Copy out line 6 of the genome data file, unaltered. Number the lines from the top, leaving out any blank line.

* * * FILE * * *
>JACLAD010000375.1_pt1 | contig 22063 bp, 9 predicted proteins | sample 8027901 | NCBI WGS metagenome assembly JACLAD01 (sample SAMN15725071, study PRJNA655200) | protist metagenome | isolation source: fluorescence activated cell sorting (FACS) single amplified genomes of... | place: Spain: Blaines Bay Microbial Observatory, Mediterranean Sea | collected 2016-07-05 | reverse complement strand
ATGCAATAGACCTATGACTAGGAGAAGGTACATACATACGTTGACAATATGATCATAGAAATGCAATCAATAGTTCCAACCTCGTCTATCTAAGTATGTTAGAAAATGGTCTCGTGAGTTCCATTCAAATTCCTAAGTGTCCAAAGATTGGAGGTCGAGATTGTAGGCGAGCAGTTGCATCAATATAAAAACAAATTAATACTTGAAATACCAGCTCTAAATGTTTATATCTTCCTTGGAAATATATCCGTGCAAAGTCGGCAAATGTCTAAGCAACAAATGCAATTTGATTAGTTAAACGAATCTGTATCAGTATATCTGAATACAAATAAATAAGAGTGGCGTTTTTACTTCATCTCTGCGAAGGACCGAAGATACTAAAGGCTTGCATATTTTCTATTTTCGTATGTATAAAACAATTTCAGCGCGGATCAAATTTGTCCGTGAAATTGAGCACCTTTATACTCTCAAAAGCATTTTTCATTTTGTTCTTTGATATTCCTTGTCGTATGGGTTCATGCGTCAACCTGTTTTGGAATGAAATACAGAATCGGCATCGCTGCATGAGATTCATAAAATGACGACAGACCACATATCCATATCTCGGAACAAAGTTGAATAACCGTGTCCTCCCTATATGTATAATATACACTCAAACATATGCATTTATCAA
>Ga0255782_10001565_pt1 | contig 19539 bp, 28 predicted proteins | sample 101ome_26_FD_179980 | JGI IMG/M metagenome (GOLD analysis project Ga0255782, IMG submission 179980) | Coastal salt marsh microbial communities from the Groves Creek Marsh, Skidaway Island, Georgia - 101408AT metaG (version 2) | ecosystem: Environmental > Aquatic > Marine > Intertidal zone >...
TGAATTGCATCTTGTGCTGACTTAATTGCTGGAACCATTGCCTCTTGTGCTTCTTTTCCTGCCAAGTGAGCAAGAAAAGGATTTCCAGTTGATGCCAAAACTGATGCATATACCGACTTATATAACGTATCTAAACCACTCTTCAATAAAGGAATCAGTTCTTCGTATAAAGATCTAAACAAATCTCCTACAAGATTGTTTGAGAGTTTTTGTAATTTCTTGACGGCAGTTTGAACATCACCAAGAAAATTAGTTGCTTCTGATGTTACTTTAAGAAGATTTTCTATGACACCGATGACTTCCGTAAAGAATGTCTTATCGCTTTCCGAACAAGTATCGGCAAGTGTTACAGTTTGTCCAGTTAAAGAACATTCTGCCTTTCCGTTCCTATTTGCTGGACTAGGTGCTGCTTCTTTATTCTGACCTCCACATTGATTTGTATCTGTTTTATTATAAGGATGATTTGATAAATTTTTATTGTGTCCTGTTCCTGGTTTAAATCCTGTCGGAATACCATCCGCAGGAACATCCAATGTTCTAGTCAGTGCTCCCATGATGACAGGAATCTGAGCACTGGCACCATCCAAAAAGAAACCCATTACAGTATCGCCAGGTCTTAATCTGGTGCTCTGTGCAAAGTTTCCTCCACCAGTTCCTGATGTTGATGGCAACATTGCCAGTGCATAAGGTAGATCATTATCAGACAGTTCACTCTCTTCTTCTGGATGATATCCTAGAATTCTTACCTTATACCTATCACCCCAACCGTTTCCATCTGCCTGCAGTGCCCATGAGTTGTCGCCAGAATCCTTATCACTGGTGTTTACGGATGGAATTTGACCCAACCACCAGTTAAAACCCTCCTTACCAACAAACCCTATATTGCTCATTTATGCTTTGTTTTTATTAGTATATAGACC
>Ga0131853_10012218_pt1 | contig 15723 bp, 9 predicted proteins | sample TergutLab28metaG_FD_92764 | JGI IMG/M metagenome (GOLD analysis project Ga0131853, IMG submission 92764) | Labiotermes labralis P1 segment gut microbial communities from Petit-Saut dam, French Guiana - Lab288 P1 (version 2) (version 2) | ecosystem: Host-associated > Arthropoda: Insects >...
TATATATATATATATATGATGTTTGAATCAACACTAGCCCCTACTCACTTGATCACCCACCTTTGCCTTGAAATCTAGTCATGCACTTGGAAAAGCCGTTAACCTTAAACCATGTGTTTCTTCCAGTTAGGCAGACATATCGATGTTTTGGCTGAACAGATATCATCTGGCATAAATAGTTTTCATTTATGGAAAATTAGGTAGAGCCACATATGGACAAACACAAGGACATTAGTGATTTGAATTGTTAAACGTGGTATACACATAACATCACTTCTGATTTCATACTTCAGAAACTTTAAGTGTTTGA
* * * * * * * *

TATATATATATATATATGATGTTTGAATCAACACTAGCCCCTACTCACTTGATCACCCACCTTTGCCTTGAAATCTAGTCATGCACTTGGAAAAGCCGTTAACCTTAAACCATGTGTTTCTTCCAGTTAGGCAGACATATCGATGTTTTGGCTGAACAGATATCATCTGGCATAAATAGTTTTCATTTATGGAAAATTAGGTAGAGCCACATATGGACAAACACAAGGACATTAGTGATTTGAATTGTTAAACGTGGTATACACATAACATCACTTCTGATTTCATACTTCAGAAACTTTAAGTGTTTGA